When I began specialist training, I didn’t imagine that I would choose to go less than full-time, and I’ve been lucky that the level of flexibility for working LTFT (less than full time) and taking time out of training is fantastic in paediatrics. Through working LTFT, I managed to balance my training with work for children’s charities and overseas.
While at medical school, I was involved in a student group that provided support for refugee children and families in South West London. When the group started to grow beyond our expectations we registered as a charity (now called CARAS). Soon I was directing the strategy and sharing the responsibility for managing the staff with a colleague, and while it had some links to my ‘day job’, trying to juggle the work at the charity and my training was getting increasingly tricky.
Looking back, not all of my decisions were wise as, despite already being too busy, I also became involved with the Moroccan Children’s Trust, an amazing small charity that works on child protection systems, and specifically with children who live and work on the streets in Morocco. We built a local social work programme that continues to reunite children with their families and helps keep them safe, and have delivered wider policy initiatives, including a national birth-registration programme. The organisation is going from strength to strength, and we are now running the first ever government-backed fostering programme in Morocco in partnership with Unicef.
I juggled my work with both charities - including working out more sustainable options - and my training
The pressure of work reached a point where I realised it was impossible to balance all the different parts of my life (and to try to see friends and family once in a blue moon too) so I decided to look at whether I could start training less than full time. Thankfully, the deanery agreed and I moved to 60% so that I could continue my training but also devote some time to both charities. So, from 2013-2015 (for my Specialty Training 4 and 5 years), I just about juggled my work with both charities – including working out more sustainable options and handing over when needed – and my training.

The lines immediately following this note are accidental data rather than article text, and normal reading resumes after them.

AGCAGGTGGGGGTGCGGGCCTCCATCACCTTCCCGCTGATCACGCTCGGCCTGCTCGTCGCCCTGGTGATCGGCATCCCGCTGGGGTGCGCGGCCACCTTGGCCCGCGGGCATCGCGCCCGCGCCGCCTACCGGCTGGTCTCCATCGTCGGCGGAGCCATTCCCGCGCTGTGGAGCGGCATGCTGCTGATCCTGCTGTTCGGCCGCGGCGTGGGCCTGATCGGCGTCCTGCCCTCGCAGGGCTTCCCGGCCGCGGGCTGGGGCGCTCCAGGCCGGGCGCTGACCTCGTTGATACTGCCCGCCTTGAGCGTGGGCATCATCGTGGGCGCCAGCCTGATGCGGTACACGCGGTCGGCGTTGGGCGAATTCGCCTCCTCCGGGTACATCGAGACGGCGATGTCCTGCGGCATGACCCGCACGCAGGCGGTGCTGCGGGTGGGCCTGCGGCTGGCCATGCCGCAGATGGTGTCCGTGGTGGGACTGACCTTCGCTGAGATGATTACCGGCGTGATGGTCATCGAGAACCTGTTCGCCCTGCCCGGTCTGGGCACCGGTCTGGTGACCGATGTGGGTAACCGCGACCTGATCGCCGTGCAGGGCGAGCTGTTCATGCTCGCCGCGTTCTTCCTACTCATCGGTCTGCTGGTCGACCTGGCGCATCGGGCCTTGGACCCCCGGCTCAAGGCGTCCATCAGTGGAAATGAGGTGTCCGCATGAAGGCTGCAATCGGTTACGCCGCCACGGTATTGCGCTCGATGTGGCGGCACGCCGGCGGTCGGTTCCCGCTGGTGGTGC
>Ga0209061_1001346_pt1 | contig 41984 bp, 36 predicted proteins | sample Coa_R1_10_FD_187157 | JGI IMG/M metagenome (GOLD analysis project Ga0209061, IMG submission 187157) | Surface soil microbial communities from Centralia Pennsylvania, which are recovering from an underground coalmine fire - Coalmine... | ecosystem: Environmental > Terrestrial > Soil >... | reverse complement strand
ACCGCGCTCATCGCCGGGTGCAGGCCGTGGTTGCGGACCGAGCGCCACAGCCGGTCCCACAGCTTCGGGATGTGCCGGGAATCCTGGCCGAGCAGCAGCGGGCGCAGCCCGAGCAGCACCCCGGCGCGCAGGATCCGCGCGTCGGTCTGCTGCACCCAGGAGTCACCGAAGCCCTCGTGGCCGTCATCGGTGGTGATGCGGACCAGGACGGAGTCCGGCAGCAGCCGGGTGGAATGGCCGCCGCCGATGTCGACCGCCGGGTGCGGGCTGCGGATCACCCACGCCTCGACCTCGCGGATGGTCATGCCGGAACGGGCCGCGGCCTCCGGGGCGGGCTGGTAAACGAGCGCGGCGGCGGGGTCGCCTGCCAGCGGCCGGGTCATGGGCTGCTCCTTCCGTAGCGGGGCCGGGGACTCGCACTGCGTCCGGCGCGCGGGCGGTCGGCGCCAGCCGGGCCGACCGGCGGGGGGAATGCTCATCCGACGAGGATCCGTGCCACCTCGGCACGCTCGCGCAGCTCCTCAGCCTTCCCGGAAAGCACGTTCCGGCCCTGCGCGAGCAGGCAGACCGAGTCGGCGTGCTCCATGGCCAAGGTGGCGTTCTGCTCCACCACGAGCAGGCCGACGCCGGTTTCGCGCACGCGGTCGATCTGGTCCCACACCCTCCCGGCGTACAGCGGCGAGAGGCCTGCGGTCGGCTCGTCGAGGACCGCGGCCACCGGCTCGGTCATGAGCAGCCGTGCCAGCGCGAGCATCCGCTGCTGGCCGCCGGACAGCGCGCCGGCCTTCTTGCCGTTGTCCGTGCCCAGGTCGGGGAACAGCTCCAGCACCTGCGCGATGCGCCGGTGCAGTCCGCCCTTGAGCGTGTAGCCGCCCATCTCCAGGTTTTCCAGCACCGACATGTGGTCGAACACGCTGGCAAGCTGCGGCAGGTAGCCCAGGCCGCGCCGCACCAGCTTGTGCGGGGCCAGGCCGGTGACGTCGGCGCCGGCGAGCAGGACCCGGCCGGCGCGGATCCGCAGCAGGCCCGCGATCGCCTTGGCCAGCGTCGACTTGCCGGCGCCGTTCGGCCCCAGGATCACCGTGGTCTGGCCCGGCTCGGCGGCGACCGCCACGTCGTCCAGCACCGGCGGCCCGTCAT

In 2015, I was all set to go back to full time training, except… the College had an amazing opportunity to go to Sierra Leone to help rebuild paediatric emergency care structures in Freetown after the Ebola crisis. So my wife and I spent two years working in Freetown in Sierra Leone, improving emergency paediatric care in the tertiary children’s hospital, and gaining funding for a national ETAT+ (Emergency Triage Assessment Training plus) programme that trained staff in every government hospital. The successes of the 2017 programme have led to three further years of funding, and we have handed over the in-country management to Emma Bailey, but we still sit on the programme board and support strategy and development of the work.
Working LTFT and taking time out of my training has given me some extraordinary experiences and skills
So, finally, I’m back to training full time. But working LTFT and taking time out of my training has given me some extraordinary experiences and helped me to develop different skills. My work with the two charities has given me management skills and I’ve learnt different strategies for supporting colleagues. The ETAT+ programme has made a big difference to paediatric care in in Sierra Leone, and I hope that the work of both charities has helped and supported kids both here and abroad.
Okay, so it’s not been easy. Life has been incredibly busy, it’s hard to maintain a balance, and it has been tough on personal relationships at times. But, if you’re considering moving to LTFT or have other commitments be it other work or family, I’d say go for it. Yes, it's taking me a bit longer to become a consultant but the skills I’ve learnt, things I’ve seen and experienced, are completely worth it!
Find out more about how you can get involved in RCPCH global child health programmes, and read our guidance on working less than full time.
Interested in applying for a post in paediatrics? Read our guidance for ST1 and ST2 posts.